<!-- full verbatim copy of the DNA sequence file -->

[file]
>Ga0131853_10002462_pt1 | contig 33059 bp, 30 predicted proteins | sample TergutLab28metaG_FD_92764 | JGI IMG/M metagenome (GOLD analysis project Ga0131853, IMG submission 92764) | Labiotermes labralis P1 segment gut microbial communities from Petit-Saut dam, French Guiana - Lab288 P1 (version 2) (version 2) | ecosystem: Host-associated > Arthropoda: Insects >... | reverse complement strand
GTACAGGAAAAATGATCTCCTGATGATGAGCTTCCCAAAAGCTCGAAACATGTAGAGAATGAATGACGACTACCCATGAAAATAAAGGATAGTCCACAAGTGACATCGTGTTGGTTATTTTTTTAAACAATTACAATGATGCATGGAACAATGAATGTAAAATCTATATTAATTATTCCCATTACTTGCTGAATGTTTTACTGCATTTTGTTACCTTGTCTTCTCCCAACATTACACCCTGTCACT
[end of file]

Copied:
>Ga0131853_10002462_pt1 | contig 33059 bp, 30 predicted proteins | sample TergutLab28metaG_FD_92764 | JGI IMG/M metagenome (GOLD analysis project Ga0131853, IMG submission 92764) | Labiotermes labralis P1 segment gut microbial communities from Petit-Saut dam, French Guiana - Lab288 P1 (version 2) (version 2) | ecosystem: Host-associated > Arthropoda: Insects >... | reverse complement strand
GTACAGGAAAAATGATCTCCTGATGATGAGCTTCCCAAAAGCTCGAAACATGTAGAGAATGAATGACGACTACCCATGAAAATAAAGGATAGTCCACAAGTGACATCGTGTTGGTTATTTTTTTAAACAATTACAATGATGCATGGAACAATGAATGTAAAATCTATATTAATTATTCCCATTACTTGCTGAATGTTTTACTGCATTTTGTTACCTTGTCTTCTCCCAACATTACACCCTGTCACT